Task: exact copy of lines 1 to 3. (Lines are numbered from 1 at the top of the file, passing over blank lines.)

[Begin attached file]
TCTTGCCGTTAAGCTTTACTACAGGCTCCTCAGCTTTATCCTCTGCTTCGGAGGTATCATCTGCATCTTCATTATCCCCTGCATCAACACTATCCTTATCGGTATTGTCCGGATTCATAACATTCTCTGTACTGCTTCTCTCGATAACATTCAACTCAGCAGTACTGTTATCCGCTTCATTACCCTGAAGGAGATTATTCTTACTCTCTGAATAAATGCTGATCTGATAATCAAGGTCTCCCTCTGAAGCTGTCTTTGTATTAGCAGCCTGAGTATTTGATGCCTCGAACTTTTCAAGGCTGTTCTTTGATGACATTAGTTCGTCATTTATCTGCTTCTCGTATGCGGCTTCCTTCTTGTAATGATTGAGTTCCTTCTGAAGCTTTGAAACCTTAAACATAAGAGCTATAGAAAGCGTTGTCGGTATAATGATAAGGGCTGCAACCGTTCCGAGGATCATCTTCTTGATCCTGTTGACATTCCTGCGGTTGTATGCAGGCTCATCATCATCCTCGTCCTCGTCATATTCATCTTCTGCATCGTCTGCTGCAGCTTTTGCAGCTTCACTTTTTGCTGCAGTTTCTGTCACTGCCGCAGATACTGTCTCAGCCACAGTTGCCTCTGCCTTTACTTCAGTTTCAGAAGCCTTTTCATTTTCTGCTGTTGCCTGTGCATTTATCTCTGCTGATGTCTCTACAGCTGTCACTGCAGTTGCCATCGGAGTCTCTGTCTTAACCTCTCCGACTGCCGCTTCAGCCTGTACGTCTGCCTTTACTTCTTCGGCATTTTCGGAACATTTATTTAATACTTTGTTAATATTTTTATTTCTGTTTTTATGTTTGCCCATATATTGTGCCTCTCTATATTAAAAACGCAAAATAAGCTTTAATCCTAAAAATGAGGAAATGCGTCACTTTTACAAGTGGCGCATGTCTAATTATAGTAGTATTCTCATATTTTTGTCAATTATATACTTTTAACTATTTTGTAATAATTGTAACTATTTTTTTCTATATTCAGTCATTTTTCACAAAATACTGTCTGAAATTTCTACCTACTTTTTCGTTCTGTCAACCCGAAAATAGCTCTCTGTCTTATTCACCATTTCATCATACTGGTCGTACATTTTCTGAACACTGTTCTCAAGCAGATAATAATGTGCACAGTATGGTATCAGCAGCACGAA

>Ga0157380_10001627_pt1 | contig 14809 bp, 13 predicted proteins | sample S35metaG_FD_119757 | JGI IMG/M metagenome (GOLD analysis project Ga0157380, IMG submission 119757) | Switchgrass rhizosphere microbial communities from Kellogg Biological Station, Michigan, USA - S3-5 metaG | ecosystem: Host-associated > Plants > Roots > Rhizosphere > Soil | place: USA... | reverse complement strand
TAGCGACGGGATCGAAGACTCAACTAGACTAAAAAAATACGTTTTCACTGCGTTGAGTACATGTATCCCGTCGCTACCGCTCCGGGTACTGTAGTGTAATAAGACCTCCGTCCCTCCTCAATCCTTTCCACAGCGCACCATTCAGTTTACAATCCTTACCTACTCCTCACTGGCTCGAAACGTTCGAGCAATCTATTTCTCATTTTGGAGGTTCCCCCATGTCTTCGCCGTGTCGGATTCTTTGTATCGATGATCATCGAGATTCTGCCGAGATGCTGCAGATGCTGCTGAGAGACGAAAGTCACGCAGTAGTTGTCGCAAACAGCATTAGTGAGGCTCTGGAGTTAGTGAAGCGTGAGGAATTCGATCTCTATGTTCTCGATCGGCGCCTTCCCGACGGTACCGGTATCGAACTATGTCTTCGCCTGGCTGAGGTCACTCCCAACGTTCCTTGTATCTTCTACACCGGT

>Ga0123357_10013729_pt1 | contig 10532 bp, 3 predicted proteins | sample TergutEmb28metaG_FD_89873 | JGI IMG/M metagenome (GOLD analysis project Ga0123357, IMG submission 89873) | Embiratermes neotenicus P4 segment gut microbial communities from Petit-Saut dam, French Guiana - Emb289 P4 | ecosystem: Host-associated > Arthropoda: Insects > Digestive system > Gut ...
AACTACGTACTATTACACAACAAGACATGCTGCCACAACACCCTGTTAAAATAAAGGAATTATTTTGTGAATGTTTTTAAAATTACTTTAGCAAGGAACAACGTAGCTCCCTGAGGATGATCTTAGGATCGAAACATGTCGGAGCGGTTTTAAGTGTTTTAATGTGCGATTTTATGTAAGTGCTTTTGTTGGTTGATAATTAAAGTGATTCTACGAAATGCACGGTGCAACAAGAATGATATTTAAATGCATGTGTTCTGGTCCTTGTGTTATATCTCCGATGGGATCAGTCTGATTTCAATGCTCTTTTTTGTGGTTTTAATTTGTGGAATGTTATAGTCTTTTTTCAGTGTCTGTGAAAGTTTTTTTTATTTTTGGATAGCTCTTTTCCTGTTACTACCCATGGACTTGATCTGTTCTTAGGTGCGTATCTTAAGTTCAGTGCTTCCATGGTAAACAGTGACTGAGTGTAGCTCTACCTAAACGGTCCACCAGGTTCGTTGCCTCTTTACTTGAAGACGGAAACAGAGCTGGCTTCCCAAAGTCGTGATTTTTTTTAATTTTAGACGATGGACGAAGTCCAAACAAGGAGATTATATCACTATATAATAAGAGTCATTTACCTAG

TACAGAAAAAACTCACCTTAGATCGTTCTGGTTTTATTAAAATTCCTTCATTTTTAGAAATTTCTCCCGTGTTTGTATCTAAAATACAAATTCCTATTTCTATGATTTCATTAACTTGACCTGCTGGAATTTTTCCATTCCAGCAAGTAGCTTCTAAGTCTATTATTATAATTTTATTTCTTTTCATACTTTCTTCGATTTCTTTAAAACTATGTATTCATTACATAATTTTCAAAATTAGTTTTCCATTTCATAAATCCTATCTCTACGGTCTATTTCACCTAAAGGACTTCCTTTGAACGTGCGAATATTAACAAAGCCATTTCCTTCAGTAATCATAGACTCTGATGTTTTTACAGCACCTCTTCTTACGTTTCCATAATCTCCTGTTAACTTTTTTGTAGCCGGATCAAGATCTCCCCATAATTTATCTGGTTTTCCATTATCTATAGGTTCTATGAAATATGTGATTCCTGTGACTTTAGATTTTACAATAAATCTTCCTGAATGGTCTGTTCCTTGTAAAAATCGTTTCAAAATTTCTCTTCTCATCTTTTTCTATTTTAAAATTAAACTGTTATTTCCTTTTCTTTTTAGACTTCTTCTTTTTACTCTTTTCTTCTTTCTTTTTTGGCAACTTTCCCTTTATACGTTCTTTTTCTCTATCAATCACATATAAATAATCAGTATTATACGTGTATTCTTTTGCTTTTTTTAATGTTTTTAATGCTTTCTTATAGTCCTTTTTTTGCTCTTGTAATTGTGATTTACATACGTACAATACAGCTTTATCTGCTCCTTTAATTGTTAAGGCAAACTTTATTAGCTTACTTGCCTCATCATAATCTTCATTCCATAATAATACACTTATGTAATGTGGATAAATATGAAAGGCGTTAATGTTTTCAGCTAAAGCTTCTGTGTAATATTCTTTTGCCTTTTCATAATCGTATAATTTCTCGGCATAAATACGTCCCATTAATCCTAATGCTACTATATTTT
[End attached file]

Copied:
TCTTGCCGTTAAGCTTTACTACAGGCTCCTCAGCTTTATCCTCTGCTTCGGAGGTATCATCTGCATCTTCATTATCCCCTGCATCAACACTATCCTTATCGGTATTGTCCGGATTCATAACATTCTCTGTACTGCTTCTCTCGATAACATTCAACTCAGCAGTACTGTTATCCGCTTCATTACCCTGAAGGAGATTATTCTTACTCTCTGAATAAATGCTGATCTGATAATCAAGGTCTCCCTCTGAAGCTGTCTTTGTATTAGCAGCCTGAGTATTTGATGCCTCGAACTTTTCAAGGCTGTTCTTTGATGACATTAGTTCGTCATTTATCTGCTTCTCGTATGCGGCTTCCTTCTTGTAATGATTGAGTTCCTTCTGAAGCTTTGAAACCTTAAACATAAGAGCTATAGAAAGCGTTGTCGGTATAATGATAAGGGCTGCAACCGTTCCGAGGATCATCTTCTTGATCCTGTTGACATTCCTGCGGTTGTATGCAGGCTCATCATCATCCTCGTCCTCGTCATATTCATCTTCTGCATCGTCTGCTGCAGCTTTTGCAGCTTCACTTTTTGCTGCAGTTTCTGTCACTGCCGCAGATACTGTCTCAGCCACAGTTGCCTCTGCCTTTACTTCAGTTTCAGAAGCCTTTTCATTTTCTGCTGTTGCCTGTGCATTTATCTCTGCTGATGTCTCTACAGCTGTCACTGCAGTTGCCATCGGAGTCTCTGTCTTAACCTCTCCGACTGCCGCTTCAGCCTGTACGTCTGCCTTTACTTCTTCGGCATTTTCGGAACATTTATTTAATACTTTGTTAATATTTTTATTTCTGTTTTTATGTTTGCCCATATATTGTGCCTCTCTATATTAAAAACGCAAAATAAGCTTTAATCCTAAAAATGAGGAAATGCGTCACTTTTACAAGTGGCGCATGTCTAATTATAGTAGTATTCTCATATTTTTGTCAATTATATACTTTTAACTATTTTGTAATAATTGTAACTATTTTTTTCTATATTCAGTCATTTTTCACAAAATACTGTCTGAAATTTCTACCTACTTTTTCGTTCTGTCAACCCGAAAATAGCTCTCTGTCTTATTCACCATTTCATCATACTGGTCGTACATTTTCTGAACACTGTTCTCAAGCAGATAATAATGTGCACAGTATGGTATCAGCAGCACGAA

>Ga0157380_10001627_pt1 | contig 14809 bp, 13 predicted proteins | sample S35metaG_FD_119757 | JGI IMG/M metagenome (GOLD analysis project Ga0157380, IMG submission 119757) | Switchgrass rhizosphere microbial communities from Kellogg Biological Station, Michigan, USA - S3-5 metaG | ecosystem: Host-associated > Plants > Roots > Rhizosphere > Soil | place: USA... | reverse complement strand
TAGCGACGGGATCGAAGACTCAACTAGACTAAAAAAATACGTTTTCACTGCGTTGAGTACATGTATCCCGTCGCTACCGCTCCGGGTACTGTAGTGTAATAAGACCTCCGTCCCTCCTCAATCCTTTCCACAGCGCACCATTCAGTTTACAATCCTTACCTACTCCTCACTGGCTCGAAACGTTCGAGCAATCTATTTCTCATTTTGGAGGTTCCCCCATGTCTTCGCCGTGTCGGATTCTTTGTATCGATGATCATCGAGATTCTGCCGAGATGCTGCAGATGCTGCTGAGAGACGAAAGTCACGCAGTAGTTGTCGCAAACAGCATTAGTGAGGCTCTGGAGTTAGTGAAGCGTGAGGAATTCGATCTCTATGTTCTCGATCGGCGCCTTCCCGACGGTACCGGTATCGAACTATGTCTTCGCCTGGCTGAGGTCACTCCCAACGTTCCTTGTATCTTCTACACCGGT